Its gotten to the stage where I now find myself searching not for record shops but bookshops. I find record shops rather tedious places [unless they happen to be in Japan where they become joyous emporiums of heavenly delight but thats another story]. They’re not even record shops anymore. They’re half coffee shops full of tedious blokes with beards and sleeve tattoos telling anybody within earshot just how important David Bowie’s last album was and how they got the see-through flexi disc version of which only 500 were made. Record shops tend to be badly laid out, have meagre stock that never shifts and racks crammed with records that you have to bust a sciatic nerve to sift through. Bookshops, and here I’m aiming mainly at independent bookshops are worlds of discovery run by enthusiastic bibliophiles. A good independent bookshop is a beautiful thing and worthy of your patronage.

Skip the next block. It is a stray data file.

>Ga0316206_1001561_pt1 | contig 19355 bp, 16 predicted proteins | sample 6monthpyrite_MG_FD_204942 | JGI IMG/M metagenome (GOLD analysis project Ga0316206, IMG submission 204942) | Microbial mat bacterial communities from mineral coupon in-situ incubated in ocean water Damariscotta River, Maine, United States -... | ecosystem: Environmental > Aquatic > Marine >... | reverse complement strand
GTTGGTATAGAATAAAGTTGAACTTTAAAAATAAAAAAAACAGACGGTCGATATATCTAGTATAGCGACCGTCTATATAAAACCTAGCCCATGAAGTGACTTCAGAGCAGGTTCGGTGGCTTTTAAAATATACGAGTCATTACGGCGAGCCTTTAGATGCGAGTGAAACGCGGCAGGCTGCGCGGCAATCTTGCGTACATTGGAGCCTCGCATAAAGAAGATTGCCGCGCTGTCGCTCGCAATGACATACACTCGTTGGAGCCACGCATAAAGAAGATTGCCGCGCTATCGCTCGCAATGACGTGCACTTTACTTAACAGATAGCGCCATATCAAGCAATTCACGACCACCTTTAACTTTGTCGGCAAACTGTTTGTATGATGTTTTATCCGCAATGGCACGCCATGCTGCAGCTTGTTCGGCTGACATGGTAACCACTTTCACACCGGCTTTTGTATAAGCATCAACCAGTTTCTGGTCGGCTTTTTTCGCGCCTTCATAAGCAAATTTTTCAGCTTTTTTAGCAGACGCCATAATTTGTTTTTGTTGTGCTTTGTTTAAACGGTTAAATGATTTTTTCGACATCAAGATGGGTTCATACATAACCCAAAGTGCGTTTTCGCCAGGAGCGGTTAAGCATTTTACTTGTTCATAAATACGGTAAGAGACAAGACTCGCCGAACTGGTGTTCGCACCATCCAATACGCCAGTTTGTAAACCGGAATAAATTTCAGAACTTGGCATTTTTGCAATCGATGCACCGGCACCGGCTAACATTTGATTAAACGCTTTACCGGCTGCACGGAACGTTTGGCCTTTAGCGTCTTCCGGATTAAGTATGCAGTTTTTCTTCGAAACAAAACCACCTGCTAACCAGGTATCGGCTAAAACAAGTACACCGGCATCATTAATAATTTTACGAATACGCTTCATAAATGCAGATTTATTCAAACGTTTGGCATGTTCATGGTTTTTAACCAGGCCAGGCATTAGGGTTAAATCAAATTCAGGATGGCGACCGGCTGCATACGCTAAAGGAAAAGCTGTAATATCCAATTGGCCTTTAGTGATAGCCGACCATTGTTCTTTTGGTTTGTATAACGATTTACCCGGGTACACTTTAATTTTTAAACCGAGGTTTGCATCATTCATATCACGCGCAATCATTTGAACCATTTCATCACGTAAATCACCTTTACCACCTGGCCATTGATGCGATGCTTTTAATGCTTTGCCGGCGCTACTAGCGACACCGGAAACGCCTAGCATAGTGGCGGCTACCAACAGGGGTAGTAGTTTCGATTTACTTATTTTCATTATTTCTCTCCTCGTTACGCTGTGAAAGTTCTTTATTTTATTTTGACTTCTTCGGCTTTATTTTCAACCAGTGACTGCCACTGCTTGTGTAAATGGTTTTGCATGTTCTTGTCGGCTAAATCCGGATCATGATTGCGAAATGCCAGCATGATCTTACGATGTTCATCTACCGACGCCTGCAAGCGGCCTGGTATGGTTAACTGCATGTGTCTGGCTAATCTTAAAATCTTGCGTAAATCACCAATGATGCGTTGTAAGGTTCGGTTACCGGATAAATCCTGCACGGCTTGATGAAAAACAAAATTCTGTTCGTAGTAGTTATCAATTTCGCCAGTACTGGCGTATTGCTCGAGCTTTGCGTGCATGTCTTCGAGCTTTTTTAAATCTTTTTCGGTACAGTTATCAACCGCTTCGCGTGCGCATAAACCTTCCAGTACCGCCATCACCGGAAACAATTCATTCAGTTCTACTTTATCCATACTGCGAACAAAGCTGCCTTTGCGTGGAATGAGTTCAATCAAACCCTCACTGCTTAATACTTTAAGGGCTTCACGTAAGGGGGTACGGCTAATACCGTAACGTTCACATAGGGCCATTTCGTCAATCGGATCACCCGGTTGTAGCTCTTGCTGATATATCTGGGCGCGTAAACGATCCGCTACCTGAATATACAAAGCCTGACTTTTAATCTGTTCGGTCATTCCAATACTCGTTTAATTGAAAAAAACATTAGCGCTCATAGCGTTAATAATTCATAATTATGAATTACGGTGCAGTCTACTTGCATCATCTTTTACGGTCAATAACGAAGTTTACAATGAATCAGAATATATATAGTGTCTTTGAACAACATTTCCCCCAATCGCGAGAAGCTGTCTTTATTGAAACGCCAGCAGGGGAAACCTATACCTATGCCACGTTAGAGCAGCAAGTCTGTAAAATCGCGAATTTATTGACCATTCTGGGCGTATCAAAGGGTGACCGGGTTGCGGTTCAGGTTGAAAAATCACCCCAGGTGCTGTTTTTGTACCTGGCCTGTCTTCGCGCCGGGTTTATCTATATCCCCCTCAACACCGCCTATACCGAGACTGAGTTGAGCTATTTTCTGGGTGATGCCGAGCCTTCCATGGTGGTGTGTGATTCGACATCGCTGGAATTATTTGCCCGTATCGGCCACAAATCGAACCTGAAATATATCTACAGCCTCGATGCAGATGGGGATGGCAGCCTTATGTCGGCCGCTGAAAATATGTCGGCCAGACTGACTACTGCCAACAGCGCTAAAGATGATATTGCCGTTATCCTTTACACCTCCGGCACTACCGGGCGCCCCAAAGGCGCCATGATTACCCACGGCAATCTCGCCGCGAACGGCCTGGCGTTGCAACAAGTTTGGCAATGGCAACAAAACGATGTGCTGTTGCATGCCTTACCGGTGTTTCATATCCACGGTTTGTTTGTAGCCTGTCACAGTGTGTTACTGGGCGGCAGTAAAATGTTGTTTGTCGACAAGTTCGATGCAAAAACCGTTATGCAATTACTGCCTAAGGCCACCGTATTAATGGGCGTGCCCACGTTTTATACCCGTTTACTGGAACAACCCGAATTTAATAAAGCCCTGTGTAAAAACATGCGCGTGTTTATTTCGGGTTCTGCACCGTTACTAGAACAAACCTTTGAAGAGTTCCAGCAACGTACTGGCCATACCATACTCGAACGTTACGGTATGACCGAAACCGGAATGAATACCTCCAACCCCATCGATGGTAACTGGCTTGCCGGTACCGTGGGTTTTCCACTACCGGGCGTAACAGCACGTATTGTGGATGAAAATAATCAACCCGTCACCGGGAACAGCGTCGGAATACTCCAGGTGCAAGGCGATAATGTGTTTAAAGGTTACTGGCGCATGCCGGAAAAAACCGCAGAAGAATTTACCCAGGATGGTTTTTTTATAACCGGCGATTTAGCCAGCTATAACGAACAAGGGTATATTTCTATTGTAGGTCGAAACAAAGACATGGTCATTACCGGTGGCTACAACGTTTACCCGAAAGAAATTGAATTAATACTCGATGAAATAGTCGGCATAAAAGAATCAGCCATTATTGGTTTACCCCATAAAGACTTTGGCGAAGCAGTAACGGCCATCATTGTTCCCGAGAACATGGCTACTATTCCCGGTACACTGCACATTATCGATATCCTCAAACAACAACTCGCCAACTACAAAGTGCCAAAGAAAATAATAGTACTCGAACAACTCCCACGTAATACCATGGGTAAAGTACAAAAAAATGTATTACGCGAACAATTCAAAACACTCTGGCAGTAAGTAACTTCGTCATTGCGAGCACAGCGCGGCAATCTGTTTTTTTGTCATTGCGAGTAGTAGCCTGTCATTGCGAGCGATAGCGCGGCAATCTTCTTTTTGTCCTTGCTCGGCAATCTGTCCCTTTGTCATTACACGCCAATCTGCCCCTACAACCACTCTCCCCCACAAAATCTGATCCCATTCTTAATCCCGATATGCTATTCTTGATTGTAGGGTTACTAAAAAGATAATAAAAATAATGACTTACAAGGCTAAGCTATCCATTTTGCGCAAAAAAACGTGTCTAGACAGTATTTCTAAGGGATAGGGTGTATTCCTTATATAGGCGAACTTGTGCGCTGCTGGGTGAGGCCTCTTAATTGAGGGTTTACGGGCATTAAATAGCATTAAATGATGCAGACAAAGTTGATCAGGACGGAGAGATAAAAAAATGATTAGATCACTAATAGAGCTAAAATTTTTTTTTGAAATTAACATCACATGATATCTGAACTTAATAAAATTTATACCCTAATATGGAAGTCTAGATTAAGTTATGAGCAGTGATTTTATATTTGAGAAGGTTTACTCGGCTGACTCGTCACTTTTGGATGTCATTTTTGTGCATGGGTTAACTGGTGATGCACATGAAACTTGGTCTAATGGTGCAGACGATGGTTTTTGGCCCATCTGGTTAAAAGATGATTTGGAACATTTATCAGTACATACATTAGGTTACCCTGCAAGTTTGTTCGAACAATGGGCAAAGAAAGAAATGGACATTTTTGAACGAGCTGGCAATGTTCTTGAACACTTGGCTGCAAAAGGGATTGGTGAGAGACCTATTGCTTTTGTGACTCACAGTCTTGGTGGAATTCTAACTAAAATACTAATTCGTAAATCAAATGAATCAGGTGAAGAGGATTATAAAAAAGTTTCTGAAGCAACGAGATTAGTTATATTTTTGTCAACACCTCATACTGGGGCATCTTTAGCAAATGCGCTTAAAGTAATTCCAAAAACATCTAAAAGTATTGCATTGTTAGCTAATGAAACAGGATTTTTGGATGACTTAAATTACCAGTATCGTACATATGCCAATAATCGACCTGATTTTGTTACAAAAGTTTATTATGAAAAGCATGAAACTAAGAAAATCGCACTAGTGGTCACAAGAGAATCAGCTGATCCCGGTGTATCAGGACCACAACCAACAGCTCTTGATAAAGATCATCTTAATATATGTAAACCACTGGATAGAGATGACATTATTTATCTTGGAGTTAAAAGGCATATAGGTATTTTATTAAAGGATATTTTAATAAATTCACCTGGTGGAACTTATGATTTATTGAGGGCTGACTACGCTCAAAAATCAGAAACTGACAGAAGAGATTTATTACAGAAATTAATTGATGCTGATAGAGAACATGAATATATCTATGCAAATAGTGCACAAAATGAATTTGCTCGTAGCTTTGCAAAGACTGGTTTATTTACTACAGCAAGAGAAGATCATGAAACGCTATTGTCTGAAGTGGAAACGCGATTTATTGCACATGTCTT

But back to D. Coelacanth and his Ghoul Town Tales which I never expected to have anything as mundane as a beginning, a middle and an end. What you get are a series of paragraphs that read like a cut up novel where people do curious things of an uncertain nature all written in a very readable language thats littered with some killer one liners. Its like Coelacanth wrote this on a PC then copy and pasted certain lines dropping them in at random so that they appear like mantras throughout the book; ‘the shemp had a market stall and all they sold was out of date glue’ is but one such example. So you read but you never really get a grip on whats happening or where its going because the sentences have all been cut and double spaced but you can read it and carry on reading it because the writing is kind of delirious and fascinating all at once: